Twitter and Celebrities Hit by More Mikeyy Worms

By Larry Seltzer  |  Posted 2009-04-20 Print this article Print

OPINION: It's a sign of how vulnerable some of our systems are and how weak rule enforcement is that Mikeyy is still abusing Twitter users today. And other malefactors are getting in on his act.

Mikey Mooney, author of the Twitter worm, released another one Saturday night, according to security software firm F-Secure.

After the first round of Twitter worms he created a week ago Mikeyy, as he was known on Twitter, said he did it out of boredom, but that he wouldn't be upset to get a job out of the whole episode. Before very long he actually did get hired by exqSoft Solutions, a custom Web applications development company. He also got hacked, revealing many of his usernames and passwords among other details.

Was that enough for Mikeyy? It would seem not, according to F-Secure. I'm not sure how they know he's actually doing it and not someone using his name, but it looks like a new variant of the Mikeyy worm is out. The name of the user's bio is changed to "Mikeyy" and the title of the profile to "Mikey and the Mysterious Treqz." The variant also runs some hostile scripts that appear still to be up as of Monday morning.

It then sends out these, and more messages:

  • Be nice to your kids. They'll choose your nursing home. Womp. mikeyy.
  • If you are born ugly blame your parents, if you died ugly blame your doctor. Womp. mikeyy.
  • Every man should marry. After all, happiness is not the only thing in life. Womp. mikeyy.
At the same time Trend Micro is reporting that other malicious actors are taking advantage of public interest in Twitter worms to spread malicious links.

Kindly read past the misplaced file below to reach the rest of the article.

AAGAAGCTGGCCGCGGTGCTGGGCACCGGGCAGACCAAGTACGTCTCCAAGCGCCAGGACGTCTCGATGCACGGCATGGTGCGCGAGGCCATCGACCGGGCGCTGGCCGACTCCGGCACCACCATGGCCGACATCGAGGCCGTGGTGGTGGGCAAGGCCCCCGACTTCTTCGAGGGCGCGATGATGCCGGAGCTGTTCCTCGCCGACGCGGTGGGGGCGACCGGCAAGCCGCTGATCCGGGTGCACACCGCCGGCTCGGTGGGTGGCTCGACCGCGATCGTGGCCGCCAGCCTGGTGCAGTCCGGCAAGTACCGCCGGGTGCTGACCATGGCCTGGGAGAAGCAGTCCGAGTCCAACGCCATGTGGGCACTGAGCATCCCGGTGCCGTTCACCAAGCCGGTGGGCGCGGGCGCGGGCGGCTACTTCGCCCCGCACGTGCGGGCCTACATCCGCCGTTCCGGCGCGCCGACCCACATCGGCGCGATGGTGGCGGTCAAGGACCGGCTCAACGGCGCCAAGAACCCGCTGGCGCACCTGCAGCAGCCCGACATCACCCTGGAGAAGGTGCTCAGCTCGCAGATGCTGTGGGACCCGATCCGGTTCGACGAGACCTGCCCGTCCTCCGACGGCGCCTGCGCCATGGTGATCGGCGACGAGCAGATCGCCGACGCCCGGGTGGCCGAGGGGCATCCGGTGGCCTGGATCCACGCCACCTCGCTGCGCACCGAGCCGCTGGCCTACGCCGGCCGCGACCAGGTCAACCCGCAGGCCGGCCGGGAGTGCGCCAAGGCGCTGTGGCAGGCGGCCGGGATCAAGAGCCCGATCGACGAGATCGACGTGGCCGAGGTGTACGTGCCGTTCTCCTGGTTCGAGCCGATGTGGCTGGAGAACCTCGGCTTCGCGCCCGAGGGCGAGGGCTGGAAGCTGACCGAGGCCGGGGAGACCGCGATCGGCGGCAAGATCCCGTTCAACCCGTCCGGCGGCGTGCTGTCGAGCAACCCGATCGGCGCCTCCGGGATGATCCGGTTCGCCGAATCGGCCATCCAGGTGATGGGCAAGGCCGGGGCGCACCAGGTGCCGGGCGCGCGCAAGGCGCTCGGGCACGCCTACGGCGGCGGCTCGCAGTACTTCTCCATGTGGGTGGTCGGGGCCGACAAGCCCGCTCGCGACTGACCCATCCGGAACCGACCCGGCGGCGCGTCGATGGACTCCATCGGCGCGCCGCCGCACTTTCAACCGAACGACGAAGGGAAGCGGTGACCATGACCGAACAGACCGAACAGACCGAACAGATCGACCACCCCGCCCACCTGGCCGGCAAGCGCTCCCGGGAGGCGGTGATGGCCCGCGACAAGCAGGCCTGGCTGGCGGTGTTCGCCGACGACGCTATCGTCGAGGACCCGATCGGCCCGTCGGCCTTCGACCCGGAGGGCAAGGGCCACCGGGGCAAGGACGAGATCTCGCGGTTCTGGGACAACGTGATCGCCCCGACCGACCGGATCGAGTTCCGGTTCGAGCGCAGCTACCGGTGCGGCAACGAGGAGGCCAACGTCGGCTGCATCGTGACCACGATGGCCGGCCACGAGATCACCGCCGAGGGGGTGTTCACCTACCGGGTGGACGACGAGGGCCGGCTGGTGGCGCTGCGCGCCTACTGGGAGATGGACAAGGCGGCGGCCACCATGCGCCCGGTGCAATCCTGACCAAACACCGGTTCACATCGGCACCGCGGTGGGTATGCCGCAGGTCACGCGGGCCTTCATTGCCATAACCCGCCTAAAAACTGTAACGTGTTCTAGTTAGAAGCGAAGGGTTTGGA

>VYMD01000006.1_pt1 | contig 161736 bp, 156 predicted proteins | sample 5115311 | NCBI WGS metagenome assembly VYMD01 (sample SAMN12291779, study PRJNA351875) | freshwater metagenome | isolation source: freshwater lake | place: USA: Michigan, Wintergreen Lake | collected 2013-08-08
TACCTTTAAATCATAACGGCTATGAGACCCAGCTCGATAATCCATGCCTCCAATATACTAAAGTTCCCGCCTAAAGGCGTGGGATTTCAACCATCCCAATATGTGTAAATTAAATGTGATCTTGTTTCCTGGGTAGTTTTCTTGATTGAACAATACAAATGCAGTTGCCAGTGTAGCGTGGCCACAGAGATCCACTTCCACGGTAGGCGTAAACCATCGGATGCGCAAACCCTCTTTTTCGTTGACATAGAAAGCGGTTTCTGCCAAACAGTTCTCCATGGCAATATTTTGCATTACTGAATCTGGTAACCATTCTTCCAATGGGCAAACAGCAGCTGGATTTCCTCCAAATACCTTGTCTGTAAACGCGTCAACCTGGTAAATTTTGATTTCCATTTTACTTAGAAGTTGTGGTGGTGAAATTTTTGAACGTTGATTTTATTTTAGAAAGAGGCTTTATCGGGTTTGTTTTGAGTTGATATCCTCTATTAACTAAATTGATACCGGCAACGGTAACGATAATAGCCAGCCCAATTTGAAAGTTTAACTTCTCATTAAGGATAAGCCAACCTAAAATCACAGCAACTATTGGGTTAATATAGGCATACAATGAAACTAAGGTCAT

Google searches for "Twitter worm" and "Mikeyy" are being poisoned with links to malicious software. Their analysis indicates that the malware causes a series of downloader programs to execute, which then download and install further malware.

Other reports, such as this one on Mashable, indicate that Mikeyy, or a Mikeyy-like worm, is sending messages to celebrities. This shows one way that the phenomenon could get much worse: by getting a very popular user like Oprah or Lance Armstrong infected. Some popular users have hundreds of thousands of followers, and such an infection would be a serious crisis for Twitter.

Once again, if you see one of these messages, don't click on the profile or any links in the message. It's also probably a good idea to use a third-party Twitter app than the Website now, although that's no guarantee of safety.

Security Center Editor Larry Seltzer has worked in and written about the computer industry since 1983.


Larry Seltzer has been writing software for and English about computers ever since—,much to his own amazement—,he graduated from the University of Pennsylvania in 1983.

He was one of the authors of NPL and NPL-R, fourth-generation languages for microcomputers by the now-defunct DeskTop Software Corporation. (Larry is sad to find absolutely no hits on any of these +products on Google.) His work at Desktop Software included programming the UCSD p-System, a virtual machine-based operating system with portable binaries that pre-dated Java by more than 10 years.

For several years, he wrote corporate software for Mathematica Policy Research (they're still in business!) and Chase Econometrics (not so lucky) before being forcibly thrown into the consulting market. He bummed around the Philadelphia consulting and contract-programming scenes for a year or two before taking a job at NSTL (National Software Testing Labs) developing product tests and managing contract testing for the computer industry, governments and publication.

In 1991 Larry moved to Massachusetts to become Technical Director of PC Week Labs (now eWeek Labs). He moved within Ziff Davis to New York in 1994 to run testing at Windows Sources. In 1995, he became Technical Director for Internet product testing at PC Magazine and stayed there till 1998.

Since then, he has been writing for numerous other publications, including Fortune Small Business, Windows 2000 Magazine (now Windows and .NET Magazine), ZDNet and Sam Whitmore's Media Survey.

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